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Rural Ethiopian women still grappling with gender roles, norms, and relations to seek maternal and child health care

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Women Deliver 2019 Conference

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Abstract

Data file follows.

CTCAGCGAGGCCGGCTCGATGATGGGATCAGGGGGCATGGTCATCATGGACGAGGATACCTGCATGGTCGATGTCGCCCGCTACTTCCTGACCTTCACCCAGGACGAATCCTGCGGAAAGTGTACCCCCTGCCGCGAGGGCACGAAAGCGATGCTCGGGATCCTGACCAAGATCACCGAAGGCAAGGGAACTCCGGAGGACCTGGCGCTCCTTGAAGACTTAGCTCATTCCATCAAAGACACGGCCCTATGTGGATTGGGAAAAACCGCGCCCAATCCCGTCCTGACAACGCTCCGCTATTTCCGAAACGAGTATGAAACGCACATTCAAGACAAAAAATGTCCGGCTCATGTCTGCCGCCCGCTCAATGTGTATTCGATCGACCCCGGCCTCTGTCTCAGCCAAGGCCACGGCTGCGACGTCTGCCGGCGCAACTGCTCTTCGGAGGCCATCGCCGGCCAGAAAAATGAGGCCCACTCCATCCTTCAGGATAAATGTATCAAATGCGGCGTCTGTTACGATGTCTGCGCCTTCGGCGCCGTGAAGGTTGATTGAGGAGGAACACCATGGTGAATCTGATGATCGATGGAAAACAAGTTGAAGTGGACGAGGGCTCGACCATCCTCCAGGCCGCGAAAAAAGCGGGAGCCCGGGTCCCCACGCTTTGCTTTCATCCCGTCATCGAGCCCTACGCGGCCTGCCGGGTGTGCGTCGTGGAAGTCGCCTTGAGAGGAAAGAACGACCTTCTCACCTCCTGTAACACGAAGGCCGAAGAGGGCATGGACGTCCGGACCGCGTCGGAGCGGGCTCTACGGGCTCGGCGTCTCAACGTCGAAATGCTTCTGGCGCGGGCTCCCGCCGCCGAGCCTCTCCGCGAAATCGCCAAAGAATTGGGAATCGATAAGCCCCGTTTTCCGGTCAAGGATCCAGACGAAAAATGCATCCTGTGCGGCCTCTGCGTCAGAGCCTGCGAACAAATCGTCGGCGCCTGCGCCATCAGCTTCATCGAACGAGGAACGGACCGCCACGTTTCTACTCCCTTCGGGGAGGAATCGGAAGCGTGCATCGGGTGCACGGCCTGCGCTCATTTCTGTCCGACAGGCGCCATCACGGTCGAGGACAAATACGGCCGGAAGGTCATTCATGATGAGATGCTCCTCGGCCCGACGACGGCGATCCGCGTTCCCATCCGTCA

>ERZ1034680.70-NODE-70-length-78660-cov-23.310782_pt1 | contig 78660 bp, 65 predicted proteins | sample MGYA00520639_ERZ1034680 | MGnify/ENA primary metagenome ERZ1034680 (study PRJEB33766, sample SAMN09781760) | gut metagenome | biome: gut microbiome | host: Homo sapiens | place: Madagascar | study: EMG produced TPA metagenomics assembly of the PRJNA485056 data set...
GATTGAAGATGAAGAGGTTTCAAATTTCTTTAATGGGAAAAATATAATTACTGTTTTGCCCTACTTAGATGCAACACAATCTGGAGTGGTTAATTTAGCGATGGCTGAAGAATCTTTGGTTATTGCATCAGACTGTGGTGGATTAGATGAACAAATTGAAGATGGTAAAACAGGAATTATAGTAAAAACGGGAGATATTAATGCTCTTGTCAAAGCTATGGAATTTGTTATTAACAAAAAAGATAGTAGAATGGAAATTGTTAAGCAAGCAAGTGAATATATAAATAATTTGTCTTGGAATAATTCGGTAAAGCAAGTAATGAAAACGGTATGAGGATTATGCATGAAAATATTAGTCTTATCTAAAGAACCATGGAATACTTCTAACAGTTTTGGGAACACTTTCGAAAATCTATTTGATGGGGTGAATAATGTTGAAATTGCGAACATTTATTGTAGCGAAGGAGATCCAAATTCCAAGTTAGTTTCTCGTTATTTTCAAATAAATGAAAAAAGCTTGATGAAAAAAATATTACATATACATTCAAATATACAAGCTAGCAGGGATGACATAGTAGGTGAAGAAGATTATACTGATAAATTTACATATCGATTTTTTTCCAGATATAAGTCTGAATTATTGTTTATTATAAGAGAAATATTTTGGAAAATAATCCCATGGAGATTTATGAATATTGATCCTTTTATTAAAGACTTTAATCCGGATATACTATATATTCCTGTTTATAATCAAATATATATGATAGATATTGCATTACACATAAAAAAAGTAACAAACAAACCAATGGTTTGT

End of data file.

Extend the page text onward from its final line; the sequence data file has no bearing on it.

Introduction: Since 2003, the Ethiopian health ministry has been implementing the Health Extension Programme, which emphasizes health education to communities nationwide. Gender mainstreaming was rolled out in 2013 providing gender sensitive health services, with the priority of improving maternal and child health to reduce mortality. The University of Ottawa, Canada and Jimma University in Ethiopia are undertaking research through the “Innovating Maternal and Child Health in Africa” program, funded by International Development Research Centre. Two interventions are being evaluated to assess impacts on skilled birth attendance: community-level Information, Education and Communication and health facility-level maternal waiting homes where woman can stay before and after delivery. This gender analysis identifies inequalities that arises from gender norms, roles and relations among men and women, and informs actions to further gender mainstreaming efforts in maternal and child health. Methods: Baseline quantitative data was collected (March – July 2017)in three districts of Jimma Zone, Ethiopia. A cross-sectional survey collected data from 3784 women who gave birth within 12 months preceding data collection and 3256 male partners. Preliminary results are presented with percentages. Results: Women respondents were generally younger than men (median age 27 vs 35 years) and less literate (M34%, F6%). The majority of men were in earning occupations (85%) whereas women were generally housewives (78%). More men owned a mobile phone (M53%, F6%),read newspapers (M16%, F7%), listened to the radio (M72%, F54%), or watched TV (M16%, F11%). Both men and women had knowledge that a woman may experience serious problems during delivery (M83%, F79%), may die (M86%, F84%), and lose her baby (M82%, F80%). While50%of respondents reported taking joint decisions for spending money on partner’s health, the remaining depended on the male partner for decision-making, and 30% of women depended on their husband’s decision for place of delivery. Conclusions: Gender norms, roles and relations were evident in Jimma Zone as reflected in unequal access to earning, education, information sources and resources and health-related decisions. Efforts should be made to address these inequities through existing community based religious, social and cultural institutions to equally reach to both men and women.

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